David’s 5th Request/Inquiry – 1 Samuel 30:8-9
“So David inquired of the LORD, saying, ‘Shall I pursue this troop? Shall I overtake them?’ And He answered him, ‘Pursue, for you shall surely overtake them and without fail recover all.’” The Amalekites had invaded Philistine country and destroyed Ziklag. They also took the women and the children captive. When David and his 600 men returned to Ziklag – the city which had become their home – expecting to be reunited to their families, they found the city burned and their loved ones missing. After being reassured by the Lord that he would overtake the enemy, David attacked them and recovered all that the Amalekites carried off, including his two wives. The Lord graciously answered David regardless of how many times he inquired. His response to David came without delay, and He even told more than David had asked – he would “recover all.” In a moment the black cloud of sorrow was replaced by joy.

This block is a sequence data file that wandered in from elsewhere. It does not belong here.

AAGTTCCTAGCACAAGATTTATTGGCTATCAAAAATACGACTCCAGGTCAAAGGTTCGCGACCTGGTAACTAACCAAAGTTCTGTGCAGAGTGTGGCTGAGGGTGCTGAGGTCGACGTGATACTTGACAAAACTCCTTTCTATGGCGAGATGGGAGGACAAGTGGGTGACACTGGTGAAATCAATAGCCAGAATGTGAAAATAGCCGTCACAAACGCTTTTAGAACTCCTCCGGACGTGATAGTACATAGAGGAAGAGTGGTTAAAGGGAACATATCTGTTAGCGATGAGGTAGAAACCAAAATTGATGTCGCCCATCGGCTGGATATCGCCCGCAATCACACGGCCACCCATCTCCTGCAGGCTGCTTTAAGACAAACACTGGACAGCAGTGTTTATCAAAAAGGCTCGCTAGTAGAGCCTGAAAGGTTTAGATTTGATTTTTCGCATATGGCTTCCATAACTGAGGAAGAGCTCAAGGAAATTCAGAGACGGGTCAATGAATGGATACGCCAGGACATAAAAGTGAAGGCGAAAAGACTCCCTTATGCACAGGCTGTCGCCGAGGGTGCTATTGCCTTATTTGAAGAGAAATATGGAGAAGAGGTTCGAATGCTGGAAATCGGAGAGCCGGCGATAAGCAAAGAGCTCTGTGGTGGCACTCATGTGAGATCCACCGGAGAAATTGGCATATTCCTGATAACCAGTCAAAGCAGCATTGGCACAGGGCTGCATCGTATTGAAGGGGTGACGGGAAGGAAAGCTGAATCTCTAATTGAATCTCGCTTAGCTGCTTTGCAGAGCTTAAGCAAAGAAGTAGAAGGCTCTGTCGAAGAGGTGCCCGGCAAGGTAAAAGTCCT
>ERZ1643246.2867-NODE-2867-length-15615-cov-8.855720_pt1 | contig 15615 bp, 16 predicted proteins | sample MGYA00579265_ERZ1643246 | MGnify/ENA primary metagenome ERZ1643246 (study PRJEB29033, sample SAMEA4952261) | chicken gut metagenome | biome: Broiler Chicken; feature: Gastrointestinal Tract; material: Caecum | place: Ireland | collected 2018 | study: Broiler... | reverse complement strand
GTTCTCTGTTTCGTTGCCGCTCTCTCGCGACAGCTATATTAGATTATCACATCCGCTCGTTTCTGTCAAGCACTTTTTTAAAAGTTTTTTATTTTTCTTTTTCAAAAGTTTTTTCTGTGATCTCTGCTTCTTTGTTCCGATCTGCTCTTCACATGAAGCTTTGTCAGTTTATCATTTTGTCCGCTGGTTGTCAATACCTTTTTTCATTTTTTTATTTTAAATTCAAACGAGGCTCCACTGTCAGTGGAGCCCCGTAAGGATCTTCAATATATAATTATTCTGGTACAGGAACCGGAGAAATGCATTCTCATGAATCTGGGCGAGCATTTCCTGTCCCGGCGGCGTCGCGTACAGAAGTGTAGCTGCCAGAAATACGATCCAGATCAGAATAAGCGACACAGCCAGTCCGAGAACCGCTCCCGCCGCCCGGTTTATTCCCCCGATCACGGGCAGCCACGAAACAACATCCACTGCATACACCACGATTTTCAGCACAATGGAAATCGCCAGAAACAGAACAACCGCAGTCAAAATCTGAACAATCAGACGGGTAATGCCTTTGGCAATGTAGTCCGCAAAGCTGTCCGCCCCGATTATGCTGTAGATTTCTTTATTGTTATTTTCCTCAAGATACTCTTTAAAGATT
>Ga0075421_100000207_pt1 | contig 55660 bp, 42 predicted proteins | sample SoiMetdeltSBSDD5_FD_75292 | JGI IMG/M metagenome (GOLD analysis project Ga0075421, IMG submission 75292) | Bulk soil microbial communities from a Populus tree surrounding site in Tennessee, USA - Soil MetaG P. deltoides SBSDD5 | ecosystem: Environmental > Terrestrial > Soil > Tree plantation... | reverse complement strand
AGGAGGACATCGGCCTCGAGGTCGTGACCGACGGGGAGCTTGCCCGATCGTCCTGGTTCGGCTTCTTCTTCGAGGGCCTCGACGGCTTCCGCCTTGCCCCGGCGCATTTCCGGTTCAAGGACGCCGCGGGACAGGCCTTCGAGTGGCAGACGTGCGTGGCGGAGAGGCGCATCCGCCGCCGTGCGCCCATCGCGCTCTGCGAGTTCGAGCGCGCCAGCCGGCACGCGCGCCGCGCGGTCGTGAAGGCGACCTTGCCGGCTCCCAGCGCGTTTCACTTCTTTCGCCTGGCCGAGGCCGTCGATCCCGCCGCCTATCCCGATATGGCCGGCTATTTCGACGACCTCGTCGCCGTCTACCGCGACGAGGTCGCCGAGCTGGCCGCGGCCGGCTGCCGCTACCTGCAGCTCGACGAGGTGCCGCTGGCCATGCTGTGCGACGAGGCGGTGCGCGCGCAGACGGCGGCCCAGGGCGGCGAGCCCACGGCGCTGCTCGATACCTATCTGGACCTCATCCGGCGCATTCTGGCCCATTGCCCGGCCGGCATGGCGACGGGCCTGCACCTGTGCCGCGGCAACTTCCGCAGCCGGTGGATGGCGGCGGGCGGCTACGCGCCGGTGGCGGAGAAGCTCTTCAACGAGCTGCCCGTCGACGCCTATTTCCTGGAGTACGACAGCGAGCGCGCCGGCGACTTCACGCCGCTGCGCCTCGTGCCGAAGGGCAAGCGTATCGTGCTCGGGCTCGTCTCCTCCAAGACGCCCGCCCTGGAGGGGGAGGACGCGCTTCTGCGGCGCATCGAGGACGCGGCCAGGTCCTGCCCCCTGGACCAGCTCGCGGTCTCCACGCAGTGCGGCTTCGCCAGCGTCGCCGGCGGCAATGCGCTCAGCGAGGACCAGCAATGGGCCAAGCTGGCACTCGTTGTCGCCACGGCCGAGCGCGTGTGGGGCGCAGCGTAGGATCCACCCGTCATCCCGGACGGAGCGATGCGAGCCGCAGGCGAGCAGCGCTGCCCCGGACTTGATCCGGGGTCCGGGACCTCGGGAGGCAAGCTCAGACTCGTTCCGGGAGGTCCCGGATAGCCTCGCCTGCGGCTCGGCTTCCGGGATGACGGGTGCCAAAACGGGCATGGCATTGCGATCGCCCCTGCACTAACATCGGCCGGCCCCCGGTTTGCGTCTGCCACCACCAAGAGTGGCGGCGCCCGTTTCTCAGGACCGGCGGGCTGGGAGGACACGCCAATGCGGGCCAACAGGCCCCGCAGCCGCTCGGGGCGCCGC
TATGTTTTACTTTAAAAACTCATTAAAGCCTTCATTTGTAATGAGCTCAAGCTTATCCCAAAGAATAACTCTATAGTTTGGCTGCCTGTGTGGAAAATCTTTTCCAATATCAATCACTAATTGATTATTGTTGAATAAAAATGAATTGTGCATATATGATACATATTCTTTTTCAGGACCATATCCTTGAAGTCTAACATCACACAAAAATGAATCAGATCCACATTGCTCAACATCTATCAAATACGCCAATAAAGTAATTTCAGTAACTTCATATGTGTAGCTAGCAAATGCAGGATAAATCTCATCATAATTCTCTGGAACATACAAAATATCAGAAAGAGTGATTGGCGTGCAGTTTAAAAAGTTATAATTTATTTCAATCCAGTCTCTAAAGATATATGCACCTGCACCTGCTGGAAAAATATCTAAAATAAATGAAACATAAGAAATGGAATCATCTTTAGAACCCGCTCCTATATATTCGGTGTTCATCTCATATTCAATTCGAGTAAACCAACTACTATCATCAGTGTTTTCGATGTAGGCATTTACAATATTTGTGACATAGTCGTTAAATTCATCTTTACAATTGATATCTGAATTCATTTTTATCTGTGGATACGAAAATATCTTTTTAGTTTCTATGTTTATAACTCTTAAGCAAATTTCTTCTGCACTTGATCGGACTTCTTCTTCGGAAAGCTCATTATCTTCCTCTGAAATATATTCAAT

Everything took place exactly as God had said. “So David went, he and the 600 men who were with him.” The force of this statement can only be appreciated by comparing it to an earlier one: “Now David was greatly distressed, for the people spoke of stoning him” (1 Sam. 30:6). What a change! The anger of his men was stilled; they were again ready to follow their leader. David sought God’s guidance and received an assuring response.
David’s 6th Request/Inquiry – 2 Samuel 2:1-2
“It happened after this that David inquired of the LORD, saying, ‘Shall I go up to any of the cities of Judah?’ And the LORD said to him, ‘Go up.’ David said, ‘Where shall I go up?’ And He said, ‘To Hebron’” (2 Sam. 2:1). This inquiry took place after the Philistines killed Saul and Jonathan. David would not take one step toward claiming his rights without consulting the Lord. With all his faults, he was in submission to the Lord, and in complete dependence on Him. God’s answer came at once: “Go up … to Hebron.” There he was anointed king.